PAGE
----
This has been the biggest year in UFC history “by a long shot,” UFC president Dana White told a room full of skeptics earlier this month in New York. How big? Very big. The biggest. A tower of BIG so menacingly skyward that you can’t see the top of it from the ground looking up, for the spire doth pierce the clouds. For those of us who’ve had our heads up our asses (read: all of us), Dana was there to let us know.
Of course, if we’ve learned to sprinkle salt over White’s words like the old-timers used to salt their beer, it’s because Dana is nothing if not a fanciful man. The year 2017 has been a little deadening to the senses, in part because almost nothing is as it seems. It’s been a smoke-and-mirrors affair, with fights falling out, and PPVs being stuffed with make-believe belts, and USADA red flags flapping in the wind, and the wind usually turning out to be flatulence, and Germaine de Randamie. This past weekend’s card in Sydney broke records for total in-cage fighting time, reaching over three total hours in length. Perhaps six minutes of that were compelling.
That wasn’t fun.
But what is this? It’s Thanksgiving, and we should be looking at the bright side! The first thing to be thankful for at this late stage of 2017 is that the fibs coming from the overlords still means they care. When somebody pointed out to White that indications were that this was a “down year” for the UFC in the pay-per-view sense, White turned a familiar shade of red.
“Whose indications are [those]?” White said. “People who don’t know what the f*ck they’re talking about. If you don’t know what’s going on in our business, how can you speculate that we’re having a bad year? This is the best year, by a long shot, in the company’s history. Boom.”
He did. He said “boom.” It was as if Dana (thought he) dropped a bomb on our every misconception and was standing back watching the mushroom cloud bloom over our heads. It was glorious. It was ridiculous. It was so Dana White, the one we thought we lost in the Big Sell — the one that lived to throw a monkey wrench into perception, and snatch the narrative.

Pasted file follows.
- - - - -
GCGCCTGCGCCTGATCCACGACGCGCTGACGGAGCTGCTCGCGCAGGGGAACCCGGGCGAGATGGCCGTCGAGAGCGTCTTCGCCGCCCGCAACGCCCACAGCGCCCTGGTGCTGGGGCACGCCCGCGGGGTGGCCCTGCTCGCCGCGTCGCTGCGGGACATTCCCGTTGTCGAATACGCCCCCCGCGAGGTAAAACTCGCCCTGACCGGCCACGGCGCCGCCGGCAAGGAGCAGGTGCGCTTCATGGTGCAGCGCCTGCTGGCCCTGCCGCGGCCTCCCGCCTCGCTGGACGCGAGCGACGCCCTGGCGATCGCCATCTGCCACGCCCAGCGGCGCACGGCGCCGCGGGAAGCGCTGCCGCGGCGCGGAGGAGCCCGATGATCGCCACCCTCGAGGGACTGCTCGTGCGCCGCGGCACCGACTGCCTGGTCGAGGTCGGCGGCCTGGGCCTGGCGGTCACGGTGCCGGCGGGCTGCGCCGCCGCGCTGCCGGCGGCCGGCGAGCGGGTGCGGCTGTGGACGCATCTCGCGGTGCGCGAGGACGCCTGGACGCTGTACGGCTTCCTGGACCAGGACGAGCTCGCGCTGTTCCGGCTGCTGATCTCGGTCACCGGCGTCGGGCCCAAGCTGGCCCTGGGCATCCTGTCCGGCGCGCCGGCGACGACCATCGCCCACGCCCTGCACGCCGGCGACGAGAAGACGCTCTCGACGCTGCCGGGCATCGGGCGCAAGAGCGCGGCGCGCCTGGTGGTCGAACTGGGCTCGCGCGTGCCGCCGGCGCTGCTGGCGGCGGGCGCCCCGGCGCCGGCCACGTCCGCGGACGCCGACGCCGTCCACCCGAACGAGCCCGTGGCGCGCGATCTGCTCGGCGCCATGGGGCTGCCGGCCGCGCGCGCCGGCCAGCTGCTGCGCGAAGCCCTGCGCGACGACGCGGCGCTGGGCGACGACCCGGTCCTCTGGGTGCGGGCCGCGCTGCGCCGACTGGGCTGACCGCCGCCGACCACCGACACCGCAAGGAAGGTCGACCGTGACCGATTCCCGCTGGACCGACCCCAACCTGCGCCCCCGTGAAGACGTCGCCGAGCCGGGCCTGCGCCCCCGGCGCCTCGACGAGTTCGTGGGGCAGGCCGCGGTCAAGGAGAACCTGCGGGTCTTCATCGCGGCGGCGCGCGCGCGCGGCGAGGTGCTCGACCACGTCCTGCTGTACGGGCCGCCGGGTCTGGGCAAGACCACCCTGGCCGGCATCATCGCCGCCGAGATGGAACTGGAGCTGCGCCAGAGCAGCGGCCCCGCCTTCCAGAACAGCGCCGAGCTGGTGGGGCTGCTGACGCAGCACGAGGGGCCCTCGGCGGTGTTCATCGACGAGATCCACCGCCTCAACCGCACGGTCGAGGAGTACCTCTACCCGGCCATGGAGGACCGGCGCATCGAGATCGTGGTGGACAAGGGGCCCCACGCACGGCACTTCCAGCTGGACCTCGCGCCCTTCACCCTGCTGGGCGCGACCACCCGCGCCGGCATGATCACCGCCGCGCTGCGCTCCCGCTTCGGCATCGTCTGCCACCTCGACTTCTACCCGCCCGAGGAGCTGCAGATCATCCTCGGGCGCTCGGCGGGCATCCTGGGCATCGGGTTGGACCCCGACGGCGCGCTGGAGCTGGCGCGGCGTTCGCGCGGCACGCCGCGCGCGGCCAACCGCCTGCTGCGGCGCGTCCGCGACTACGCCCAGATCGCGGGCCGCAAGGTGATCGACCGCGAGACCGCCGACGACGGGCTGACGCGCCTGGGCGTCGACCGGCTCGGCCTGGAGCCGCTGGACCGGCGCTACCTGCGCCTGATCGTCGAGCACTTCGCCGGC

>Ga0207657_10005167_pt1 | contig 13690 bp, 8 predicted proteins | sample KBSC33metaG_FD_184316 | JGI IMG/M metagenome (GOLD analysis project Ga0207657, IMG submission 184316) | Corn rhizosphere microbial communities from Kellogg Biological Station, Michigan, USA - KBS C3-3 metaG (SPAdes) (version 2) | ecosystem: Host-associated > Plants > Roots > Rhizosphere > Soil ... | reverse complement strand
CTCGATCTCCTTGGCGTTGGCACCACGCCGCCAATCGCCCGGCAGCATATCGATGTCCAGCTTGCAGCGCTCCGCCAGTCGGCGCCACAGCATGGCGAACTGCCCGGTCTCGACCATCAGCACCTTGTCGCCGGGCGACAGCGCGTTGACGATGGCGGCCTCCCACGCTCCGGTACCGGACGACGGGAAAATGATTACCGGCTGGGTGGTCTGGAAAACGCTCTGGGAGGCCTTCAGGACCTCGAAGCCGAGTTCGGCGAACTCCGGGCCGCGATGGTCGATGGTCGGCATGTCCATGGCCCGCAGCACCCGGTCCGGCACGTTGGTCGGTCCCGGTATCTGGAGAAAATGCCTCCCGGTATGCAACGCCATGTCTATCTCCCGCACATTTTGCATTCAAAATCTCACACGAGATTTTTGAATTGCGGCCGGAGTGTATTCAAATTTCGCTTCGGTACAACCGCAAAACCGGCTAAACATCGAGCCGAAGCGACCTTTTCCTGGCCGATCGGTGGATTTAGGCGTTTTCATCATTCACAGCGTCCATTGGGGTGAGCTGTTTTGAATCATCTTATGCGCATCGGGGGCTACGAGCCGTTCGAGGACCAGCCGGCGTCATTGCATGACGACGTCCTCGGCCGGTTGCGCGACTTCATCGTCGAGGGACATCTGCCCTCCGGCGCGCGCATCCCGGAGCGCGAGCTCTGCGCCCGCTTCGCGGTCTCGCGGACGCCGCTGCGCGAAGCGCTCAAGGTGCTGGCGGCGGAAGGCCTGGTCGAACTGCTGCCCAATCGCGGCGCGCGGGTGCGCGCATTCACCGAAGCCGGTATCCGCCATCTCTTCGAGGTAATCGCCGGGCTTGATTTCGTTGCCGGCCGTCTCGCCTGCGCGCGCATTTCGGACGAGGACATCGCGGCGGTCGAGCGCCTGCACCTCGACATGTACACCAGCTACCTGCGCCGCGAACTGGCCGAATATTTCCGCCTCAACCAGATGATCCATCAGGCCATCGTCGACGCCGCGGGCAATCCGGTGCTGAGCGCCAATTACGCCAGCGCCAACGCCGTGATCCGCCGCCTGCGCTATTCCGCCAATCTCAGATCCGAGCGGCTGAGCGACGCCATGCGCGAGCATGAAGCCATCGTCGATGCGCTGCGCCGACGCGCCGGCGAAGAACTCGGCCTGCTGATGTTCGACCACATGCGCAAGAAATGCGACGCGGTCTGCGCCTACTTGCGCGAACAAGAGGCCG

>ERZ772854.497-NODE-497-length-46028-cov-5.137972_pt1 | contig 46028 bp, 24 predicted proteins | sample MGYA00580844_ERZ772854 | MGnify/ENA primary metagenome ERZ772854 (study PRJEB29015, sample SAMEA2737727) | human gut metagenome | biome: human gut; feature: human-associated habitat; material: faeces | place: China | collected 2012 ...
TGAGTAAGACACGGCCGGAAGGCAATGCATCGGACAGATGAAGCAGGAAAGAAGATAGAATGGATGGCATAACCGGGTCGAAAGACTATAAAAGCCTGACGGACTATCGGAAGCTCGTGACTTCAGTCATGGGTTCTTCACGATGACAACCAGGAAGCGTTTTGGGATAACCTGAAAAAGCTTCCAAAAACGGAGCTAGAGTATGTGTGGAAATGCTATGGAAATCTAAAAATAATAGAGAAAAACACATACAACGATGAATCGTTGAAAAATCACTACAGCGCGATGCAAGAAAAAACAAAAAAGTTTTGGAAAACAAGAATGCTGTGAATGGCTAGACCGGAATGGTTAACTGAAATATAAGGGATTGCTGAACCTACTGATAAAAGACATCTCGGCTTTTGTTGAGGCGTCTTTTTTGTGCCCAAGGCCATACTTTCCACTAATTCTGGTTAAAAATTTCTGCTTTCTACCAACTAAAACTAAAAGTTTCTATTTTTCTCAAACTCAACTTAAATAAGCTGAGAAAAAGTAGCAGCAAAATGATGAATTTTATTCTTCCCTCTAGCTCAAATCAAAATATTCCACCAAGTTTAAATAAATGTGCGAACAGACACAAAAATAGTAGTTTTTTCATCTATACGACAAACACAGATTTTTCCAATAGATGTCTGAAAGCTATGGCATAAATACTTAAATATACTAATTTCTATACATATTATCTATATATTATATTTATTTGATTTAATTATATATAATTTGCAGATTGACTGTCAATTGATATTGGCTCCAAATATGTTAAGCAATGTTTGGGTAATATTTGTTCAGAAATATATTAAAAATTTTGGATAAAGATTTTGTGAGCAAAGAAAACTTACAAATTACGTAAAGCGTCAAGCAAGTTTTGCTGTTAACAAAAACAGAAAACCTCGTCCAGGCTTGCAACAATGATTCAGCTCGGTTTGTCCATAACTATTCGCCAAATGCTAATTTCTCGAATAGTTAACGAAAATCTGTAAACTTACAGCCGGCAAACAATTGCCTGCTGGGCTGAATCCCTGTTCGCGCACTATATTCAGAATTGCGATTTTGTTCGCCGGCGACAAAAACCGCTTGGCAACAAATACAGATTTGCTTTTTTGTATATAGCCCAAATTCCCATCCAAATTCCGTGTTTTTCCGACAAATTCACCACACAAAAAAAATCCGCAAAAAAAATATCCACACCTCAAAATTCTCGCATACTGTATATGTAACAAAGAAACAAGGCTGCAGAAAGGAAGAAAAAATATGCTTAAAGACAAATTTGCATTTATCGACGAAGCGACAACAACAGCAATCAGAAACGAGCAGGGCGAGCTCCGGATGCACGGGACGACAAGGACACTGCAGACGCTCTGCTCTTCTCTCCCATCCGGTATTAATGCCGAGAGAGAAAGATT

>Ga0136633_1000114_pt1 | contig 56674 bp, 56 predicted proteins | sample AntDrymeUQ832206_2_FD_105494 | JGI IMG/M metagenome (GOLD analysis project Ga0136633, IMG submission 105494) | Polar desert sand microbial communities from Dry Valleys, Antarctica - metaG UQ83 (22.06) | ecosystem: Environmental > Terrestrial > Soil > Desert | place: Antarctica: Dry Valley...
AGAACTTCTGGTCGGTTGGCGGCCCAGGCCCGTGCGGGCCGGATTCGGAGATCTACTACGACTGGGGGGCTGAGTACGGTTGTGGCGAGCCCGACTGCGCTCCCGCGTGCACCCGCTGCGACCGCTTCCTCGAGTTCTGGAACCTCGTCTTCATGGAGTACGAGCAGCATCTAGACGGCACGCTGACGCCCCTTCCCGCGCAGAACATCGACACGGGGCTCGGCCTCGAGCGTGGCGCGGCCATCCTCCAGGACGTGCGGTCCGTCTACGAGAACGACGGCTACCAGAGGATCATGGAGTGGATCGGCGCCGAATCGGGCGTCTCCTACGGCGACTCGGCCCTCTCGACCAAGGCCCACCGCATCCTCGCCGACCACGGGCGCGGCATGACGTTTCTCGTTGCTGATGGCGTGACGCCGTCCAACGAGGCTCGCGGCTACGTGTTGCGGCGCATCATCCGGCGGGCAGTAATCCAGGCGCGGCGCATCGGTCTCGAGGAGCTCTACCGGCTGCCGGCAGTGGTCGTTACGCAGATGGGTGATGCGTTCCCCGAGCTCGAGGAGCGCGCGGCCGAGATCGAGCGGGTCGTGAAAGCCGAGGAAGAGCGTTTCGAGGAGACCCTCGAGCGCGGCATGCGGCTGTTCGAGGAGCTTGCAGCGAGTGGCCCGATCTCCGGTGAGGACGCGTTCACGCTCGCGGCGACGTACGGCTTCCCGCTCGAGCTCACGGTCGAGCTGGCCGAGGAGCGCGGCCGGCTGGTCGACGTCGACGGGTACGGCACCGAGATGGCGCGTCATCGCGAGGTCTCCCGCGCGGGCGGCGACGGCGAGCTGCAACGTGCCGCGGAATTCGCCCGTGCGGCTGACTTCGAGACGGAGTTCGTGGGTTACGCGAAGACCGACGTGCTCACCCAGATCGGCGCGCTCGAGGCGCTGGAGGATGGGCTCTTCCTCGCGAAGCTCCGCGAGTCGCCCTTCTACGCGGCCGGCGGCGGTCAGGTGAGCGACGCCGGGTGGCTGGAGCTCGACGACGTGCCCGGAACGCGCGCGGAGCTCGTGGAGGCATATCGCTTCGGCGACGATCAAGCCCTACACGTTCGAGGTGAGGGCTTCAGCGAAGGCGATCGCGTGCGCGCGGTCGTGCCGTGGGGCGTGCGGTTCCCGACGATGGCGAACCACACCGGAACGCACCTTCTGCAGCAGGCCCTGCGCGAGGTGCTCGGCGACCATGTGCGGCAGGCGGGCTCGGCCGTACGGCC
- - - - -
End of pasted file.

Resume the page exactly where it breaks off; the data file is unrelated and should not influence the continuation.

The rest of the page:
Boom indeed, Dana! Nobody’s teeth look as puritanical and white when the fibs travel through them…boom, boom, boom!
And here are some other things to be thankful for in MMA this year…
Floyd Mayweather-Conor McGregor is in the past
In prospect, it was a big deal for reasons that were hard to center on. MMA had always been a kind of ornery stepbrother to boxing, the sport’s world’s original (and most lovable) problem child. So to see an MMA star rise up and challenge one of boxing’s legends, it smacked of more than a carnival — for some, it felt like boxing’s relevance going head-to-head with MMA’s. There were inferiority complexes around every corner, especially with the curmudgeonly boxing media being forced to — at least momentarily — put up with a lesser species.
Still, it was a carnival. The world tour was like nothing we’d ever seen at first, and like nothing anybody should ever want to see again by its end. The fight was competitive for a few rounds, then a flush of cold reality. It was McGregor holding his own, or Mayweather carrying him. It was fact and fiction duking it out, with the not-so-subtle subtext being both fighters holding up cash saying, “Look at all this money you fools gave us!” We were essentially losing our heads over an extravagant fight game splurge.
It was like we overate at the buffet, combining too many rich foods with the chocolate bar. Though it’s only been a few months, it hasn’t aged all that well. Given the magnitude of its happening, the fight kind of killed off six weeks in either direction any of the other MMA events. Boxing purists got to hold up Canelo-GGG as a real boxing match just a few weeks later (foiled though they were by judge Adalaide Byrd), but MMA got hollowed out a bit — it had nothing to show for, other than the uncertainly of McGregor’s next move. Subsequent “events” in MMA sagged like flowers in their vases.
Was it worth it? Maybe. If anything, the fight was destinational. There was always the vibe of a “hoodwink,” for sure, but McGregor entered the superstar stratum, a place he has always been heading towards. That kind of thing is gratifying for people who, A) root for the success of MMA, even as it ventures down side streets, B) root for wealth like it’s the sport within the sport, or C) have some kind of vicarious emotional stake in it.